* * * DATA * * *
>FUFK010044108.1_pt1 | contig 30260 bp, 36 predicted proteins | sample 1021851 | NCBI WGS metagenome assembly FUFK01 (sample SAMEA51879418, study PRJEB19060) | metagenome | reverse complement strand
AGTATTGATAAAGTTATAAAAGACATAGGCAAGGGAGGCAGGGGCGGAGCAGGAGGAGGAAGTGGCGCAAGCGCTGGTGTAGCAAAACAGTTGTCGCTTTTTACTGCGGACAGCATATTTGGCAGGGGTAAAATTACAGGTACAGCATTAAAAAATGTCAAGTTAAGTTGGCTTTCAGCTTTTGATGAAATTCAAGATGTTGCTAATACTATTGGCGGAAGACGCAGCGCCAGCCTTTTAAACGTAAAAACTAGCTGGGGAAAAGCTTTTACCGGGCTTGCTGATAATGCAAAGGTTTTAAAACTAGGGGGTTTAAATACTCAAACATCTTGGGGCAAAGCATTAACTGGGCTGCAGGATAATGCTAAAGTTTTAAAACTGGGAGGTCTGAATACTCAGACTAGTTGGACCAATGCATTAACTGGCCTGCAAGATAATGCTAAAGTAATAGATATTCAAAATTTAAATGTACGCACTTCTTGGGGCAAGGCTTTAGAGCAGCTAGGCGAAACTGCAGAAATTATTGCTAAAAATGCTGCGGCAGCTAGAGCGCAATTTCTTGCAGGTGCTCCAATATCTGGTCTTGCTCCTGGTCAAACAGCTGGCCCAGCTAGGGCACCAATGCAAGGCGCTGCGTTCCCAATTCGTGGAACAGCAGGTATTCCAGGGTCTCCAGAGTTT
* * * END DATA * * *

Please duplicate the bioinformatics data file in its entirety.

>FUFK010044108.1_pt1 | contig 30260 bp, 36 predicted proteins | sample 1021851 | NCBI WGS metagenome assembly FUFK01 (sample SAMEA51879418, study PRJEB19060) | metagenome | reverse complement strand
AGTATTGATAAAGTTATAAAAGACATAGGCAAGGGAGGCAGGGGCGGAGCAGGAGGAGGAAGTGGCGCAAGCGCTGGTGTAGCAAAACAGTTGTCGCTTTTTACTGCGGACAGCATATTTGGCAGGGGTAAAATTACAGGTACAGCATTAAAAAATGTCAAGTTAAGTTGGCTTTCAGCTTTTGATGAAATTCAAGATGTTGCTAATACTATTGGCGGAAGACGCAGCGCCAGCCTTTTAAACGTAAAAACTAGCTGGGGAAAAGCTTTTACCGGGCTTGCTGATAATGCAAAGGTTTTAAAACTAGGGGGTTTAAATACTCAAACATCTTGGGGCAAAGCATTAACTGGGCTGCAGGATAATGCTAAAGTTTTAAAACTGGGAGGTCTGAATACTCAGACTAGTTGGACCAATGCATTAACTGGCCTGCAAGATAATGCTAAAGTAATAGATATTCAAAATTTAAATGTACGCACTTCTTGGGGCAAGGCTTTAGAGCAGCTAGGCGAAACTGCAGAAATTATTGCTAAAAATGCTGCGGCAGCTAGAGCGCAATTTCTTGCAGGTGCTCCAATATCTGGTCTTGCTCCTGGTCAAACAGCTGGCCCAGCTAGGGCACCAATGCAAGGCGCTGCGTTCCCAATTCGTGGAACAGCAGGTATTCCAGGGTCTCCAGAGTTT